TAKOMA PARK, Md. ― It hasn’t snowed in weeks, but road salt is still crumbled along the sidewalks. Once-vibrant red brick walkways are now faded and spotty at the edges. Dogs walking here without winter boots could end up with sores on their paw pads. Who knows when, or if, city workers will get around to sweeping up this mess.
If this sounds like the kind of place that Donald Trump would have won in 2016, with his promises of revitalizing forgotten towns, it is not. Takoma Park is a far cry from communities like Johnstown, Pennsylvania, where white, working-class Americans are struggling economically but unshaken in their loyalty to Trump. You may have read a profile of Johnstown here, or other profiles of people in Trump Country here and here and here and here and here and here and here and here and here.
This is Clinton Country. Takoma Park is doing just fine economically, and its residents are diverse and very progressive. We’re talking vegan-friendly cafes, boutiques with sustainably made clothes, yoga and art classes galore, and a weekly farmer’s market year-round. Voters in this town, which straddles Maryland and Washington, D.C., went for Hillary Clinton by 75.9 percent in the Maryland county and 92.5 percent on the D.C. side.
People here will give you plenty of reasons why they didn’t vote for Trump ― his divisive rhetoric; his disdain for the media and for democracy itself; the way he talks about women, people of color, immigrants, LGBTQ people, Muslims, Mexicans and others.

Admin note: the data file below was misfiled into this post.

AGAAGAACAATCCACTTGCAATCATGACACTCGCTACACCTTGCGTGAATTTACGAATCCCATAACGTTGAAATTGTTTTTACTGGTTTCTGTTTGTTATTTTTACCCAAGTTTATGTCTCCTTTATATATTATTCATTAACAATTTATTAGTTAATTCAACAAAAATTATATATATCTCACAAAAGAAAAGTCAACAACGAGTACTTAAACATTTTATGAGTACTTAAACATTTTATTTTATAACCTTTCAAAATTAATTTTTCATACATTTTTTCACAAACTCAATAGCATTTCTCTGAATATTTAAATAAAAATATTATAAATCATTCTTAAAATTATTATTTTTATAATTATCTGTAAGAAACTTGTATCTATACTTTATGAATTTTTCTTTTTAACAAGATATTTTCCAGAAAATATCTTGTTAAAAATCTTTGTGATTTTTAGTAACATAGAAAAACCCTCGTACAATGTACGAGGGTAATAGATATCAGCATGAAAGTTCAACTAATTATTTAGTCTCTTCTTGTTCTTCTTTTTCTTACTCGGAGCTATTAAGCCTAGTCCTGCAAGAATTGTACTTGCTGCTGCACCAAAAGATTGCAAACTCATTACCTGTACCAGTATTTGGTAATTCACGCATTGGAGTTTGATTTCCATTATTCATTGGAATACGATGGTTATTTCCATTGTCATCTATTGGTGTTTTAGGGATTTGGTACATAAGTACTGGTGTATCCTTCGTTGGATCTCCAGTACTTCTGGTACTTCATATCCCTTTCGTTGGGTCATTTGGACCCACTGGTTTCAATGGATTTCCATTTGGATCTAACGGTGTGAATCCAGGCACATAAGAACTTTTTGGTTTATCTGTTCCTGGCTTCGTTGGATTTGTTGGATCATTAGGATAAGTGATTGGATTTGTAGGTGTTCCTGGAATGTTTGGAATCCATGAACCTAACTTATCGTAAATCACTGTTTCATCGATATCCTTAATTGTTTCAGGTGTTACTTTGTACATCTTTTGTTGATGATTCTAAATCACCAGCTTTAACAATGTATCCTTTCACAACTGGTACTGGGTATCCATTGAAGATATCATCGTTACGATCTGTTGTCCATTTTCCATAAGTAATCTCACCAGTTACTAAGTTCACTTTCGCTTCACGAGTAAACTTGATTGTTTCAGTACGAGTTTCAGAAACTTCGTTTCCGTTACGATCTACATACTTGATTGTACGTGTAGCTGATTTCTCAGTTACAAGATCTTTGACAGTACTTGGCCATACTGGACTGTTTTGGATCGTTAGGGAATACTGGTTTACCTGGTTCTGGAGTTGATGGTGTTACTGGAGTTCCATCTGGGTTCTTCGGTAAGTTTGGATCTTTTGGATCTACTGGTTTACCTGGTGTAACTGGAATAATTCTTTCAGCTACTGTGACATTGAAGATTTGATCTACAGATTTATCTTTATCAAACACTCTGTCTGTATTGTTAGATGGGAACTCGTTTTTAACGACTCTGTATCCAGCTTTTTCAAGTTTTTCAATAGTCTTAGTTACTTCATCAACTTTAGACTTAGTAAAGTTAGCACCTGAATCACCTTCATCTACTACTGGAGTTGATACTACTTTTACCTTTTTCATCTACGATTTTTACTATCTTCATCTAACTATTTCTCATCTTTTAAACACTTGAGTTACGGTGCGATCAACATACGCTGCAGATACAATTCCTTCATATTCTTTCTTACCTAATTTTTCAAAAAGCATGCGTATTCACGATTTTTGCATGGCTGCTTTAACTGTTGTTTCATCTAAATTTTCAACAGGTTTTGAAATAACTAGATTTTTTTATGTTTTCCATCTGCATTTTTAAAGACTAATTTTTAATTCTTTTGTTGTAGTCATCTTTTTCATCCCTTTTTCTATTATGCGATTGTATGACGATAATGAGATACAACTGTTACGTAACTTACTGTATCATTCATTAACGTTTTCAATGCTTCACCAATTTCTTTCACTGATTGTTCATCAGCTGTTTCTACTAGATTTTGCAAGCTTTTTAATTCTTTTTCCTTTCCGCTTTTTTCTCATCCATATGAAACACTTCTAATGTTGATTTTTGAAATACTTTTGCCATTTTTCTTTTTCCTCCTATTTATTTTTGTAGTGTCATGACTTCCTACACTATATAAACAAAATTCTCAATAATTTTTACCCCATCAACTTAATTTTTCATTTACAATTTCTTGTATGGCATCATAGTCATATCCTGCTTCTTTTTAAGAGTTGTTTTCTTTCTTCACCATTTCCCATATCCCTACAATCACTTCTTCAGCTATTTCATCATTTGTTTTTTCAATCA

But a year into Trump’s presidency, we wanted to see if people in Clinton Country* are still standing by their candidate. HuffPost spent parts of Friday and Sunday asking residents on the streets and in local shops if they are remain certain they made the right choice in Clinton.
“Oh God, yes,” said Margery Goldberg, 67, who owns an art gallery in the city. She was shopping at Magic Carpet, an eclectic gift shop, when she overheard HuffPost asking the owner about Trump. She jumped into the conversation before the owner could get a word in.
“Everything about Trump bothers me,” Goldberg declared to the store, rifling through mermaid paraphernalia and chunks of soap shaped like crystals. “I have a lot of names for him. Stupid Satan is one.”
“I think he’s trying to do everything he possibly can to destroy democracy, destroy our environment, become a dictator, kill the air, land and water, have nobody here but rich people,” she went on. “He’s a racist. He’s a bigot. He is anti-Semitic. He’s anti-everything.”
Goldberg pulled out her iPhone and scrolled through photos of political art on display at her establishment, Zenith Gallery. There’s the “Trump Pumps” series of sculptures, including the Pussy Grabber metal shoe with a wheel for a heel. There are purses of resistance ― “pursisters” ― with words like “RESIST” and “EMPATHY MATTERS” printed on them. The pièce de résistance, though, was the “Trump-Putin voodoo dodo doll” in a gold toilet full of fake poop. She made that one.
“I don’t support Donald Trump at all,” Clarice, 30, said flatly as she balanced a coffee while pushing a baby stroller back and forth outside a Starbucks.